Introduction: Transient Ischaemic Attacks (TIA) carry a significant risk of subsequent TIA and stroke. Identifying high risk patients who are likely to sustain another event is crucial. Arterial stiffness is an independent predictor of cardiovascular events including stroke, however its ability to predict TIA is yet to be investigated. Central aortic pressure is emerging as a predictor of cardiovascular events rather than peripheral blood pressure (BP). This study investigated the prevalence of arterial stiffness and BP characteristics in a population who have suffered a TIA.
Methods: Twenty-four participants with a mean age of 70 years (SD ± 10.1) and a confirmed diagnosis of TIA were recruited from Brighton and Sussex University Hospitals (BSUH) Trust. Carotid-femoral pulse wave velocity (C-F PWV) and carotid-radial pulse wave velocity (C-R PWV) were measured using Complior®. These were compared with published normal values.[1,2] Aortic central BP and brachial BP were measured using Arteriograph®. Twenty-four hour ambulatory BP monitoring (ABPM) was recorded using Diasys®.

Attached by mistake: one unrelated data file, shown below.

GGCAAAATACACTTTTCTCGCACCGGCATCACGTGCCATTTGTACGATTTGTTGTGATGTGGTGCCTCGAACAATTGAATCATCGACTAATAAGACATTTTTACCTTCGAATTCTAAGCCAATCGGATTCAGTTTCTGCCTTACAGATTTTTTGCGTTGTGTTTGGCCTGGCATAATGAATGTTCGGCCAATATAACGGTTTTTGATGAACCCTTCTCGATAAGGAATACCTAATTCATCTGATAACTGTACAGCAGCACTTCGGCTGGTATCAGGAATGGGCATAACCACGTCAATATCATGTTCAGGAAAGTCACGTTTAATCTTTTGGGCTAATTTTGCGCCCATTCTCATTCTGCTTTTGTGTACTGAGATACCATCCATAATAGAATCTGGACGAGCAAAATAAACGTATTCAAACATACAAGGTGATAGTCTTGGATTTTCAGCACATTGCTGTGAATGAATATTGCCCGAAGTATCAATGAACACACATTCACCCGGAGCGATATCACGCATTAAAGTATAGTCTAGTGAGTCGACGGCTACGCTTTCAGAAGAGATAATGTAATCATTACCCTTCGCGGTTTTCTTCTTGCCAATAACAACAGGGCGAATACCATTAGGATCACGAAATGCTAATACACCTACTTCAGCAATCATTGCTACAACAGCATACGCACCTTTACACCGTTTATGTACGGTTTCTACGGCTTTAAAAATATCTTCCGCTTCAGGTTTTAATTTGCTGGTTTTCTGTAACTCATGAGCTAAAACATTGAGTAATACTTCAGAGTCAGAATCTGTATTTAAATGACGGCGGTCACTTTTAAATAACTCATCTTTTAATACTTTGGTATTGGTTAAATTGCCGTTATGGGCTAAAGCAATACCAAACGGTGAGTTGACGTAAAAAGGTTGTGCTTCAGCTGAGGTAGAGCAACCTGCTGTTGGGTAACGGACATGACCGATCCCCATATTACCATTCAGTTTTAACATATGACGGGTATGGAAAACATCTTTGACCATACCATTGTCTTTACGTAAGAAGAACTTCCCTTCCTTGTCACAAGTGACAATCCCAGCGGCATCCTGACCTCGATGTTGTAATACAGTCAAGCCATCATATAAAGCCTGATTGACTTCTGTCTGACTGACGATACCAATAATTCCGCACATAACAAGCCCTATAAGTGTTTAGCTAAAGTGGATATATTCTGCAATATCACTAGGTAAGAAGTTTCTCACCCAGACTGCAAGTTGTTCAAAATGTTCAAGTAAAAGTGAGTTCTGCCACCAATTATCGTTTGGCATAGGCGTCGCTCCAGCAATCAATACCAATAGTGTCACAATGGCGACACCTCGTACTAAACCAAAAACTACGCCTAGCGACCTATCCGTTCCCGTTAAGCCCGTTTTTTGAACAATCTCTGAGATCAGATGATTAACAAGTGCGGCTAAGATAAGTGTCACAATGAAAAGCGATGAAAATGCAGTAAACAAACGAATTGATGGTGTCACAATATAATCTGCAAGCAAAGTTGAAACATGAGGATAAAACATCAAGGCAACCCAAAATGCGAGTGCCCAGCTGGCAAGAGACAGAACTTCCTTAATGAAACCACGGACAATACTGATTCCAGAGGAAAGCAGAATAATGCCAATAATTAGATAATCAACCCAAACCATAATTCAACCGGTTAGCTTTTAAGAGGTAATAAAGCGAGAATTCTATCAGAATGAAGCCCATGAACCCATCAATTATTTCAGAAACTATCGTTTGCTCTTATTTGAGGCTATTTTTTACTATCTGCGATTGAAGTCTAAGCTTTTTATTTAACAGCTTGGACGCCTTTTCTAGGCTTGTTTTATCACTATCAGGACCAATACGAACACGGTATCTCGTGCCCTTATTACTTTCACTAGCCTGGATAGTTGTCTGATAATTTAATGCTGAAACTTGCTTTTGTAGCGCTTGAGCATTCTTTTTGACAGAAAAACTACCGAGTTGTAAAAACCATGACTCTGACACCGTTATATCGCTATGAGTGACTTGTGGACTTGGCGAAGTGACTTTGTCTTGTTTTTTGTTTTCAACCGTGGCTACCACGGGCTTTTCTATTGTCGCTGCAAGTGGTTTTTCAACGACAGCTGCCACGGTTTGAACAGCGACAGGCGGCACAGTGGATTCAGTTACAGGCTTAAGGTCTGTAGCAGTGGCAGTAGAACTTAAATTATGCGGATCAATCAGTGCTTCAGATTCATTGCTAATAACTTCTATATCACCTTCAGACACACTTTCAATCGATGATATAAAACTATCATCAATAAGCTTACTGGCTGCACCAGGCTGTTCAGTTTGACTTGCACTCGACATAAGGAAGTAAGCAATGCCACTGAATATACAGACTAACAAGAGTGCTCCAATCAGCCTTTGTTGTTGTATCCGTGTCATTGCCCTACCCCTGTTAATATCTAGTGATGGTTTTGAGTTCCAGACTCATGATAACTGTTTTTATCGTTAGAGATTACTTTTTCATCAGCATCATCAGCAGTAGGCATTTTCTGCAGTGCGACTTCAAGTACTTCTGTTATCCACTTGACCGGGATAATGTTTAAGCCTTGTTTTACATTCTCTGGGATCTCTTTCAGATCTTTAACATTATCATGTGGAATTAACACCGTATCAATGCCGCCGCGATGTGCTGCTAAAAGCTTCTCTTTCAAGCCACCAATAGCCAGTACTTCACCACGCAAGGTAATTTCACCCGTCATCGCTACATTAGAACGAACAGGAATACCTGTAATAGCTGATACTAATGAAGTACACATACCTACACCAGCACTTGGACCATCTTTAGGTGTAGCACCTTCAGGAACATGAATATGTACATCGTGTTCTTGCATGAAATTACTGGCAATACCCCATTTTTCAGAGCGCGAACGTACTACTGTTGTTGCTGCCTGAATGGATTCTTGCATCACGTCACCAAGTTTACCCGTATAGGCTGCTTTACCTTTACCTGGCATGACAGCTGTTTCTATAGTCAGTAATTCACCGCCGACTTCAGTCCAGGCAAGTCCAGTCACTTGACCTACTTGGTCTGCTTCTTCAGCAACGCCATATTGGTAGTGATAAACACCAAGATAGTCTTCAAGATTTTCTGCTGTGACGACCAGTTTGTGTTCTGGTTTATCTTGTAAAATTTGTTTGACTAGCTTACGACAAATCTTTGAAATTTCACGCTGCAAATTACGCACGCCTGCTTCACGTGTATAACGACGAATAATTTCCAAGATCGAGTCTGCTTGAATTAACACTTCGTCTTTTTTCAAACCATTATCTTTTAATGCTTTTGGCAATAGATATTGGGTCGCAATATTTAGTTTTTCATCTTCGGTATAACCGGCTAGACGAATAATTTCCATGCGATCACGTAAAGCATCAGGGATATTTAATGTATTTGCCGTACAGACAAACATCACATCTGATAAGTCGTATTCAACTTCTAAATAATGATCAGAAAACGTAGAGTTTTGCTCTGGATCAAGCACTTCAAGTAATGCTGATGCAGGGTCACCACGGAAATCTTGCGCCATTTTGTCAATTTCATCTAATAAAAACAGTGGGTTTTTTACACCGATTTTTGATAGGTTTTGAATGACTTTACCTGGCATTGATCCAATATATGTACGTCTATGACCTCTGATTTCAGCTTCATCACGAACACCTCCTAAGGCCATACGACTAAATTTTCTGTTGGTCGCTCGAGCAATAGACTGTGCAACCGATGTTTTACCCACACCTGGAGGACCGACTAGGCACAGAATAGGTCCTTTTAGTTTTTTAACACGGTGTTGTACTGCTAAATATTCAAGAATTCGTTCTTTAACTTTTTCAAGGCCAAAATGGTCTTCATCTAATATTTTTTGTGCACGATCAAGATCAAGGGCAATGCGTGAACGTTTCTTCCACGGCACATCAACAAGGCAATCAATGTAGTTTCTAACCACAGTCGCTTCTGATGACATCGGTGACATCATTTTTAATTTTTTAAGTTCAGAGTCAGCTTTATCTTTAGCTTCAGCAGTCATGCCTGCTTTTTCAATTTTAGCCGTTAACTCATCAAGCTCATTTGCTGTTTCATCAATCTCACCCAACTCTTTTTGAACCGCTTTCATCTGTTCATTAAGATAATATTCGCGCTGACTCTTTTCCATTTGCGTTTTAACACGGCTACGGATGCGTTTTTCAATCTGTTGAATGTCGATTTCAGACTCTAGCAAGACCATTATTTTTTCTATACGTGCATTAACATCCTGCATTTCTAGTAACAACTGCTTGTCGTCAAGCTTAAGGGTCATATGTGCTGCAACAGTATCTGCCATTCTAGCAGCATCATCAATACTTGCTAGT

Results: Mean PWVs were: C-F 11.5 ±3.18 m/s, C-R 10.8 ±1.26 m/s. C-F and C-R PWVs of TIA participants were higher than measurements in the published normal values (C-F 10.9 m/s, C-R 10.1 m/s). Central aortic BP was higher than peripheral BP (mean difference= 2 mmHg), compared to the normally expected drop of 10-15 mmHg. Thirty-eight per cent of TIA participants on 24-hour ABPM lacked nocturnal dipping compared to 19% healthy subjects (p = n/s).
Conclusions: In the cohort studied, those who suffered a TIA had a tendency towards an increase in central aortic arterial stiffness and central BP and were more likely to lack nocturnal BP dipping compared to healthy subjects.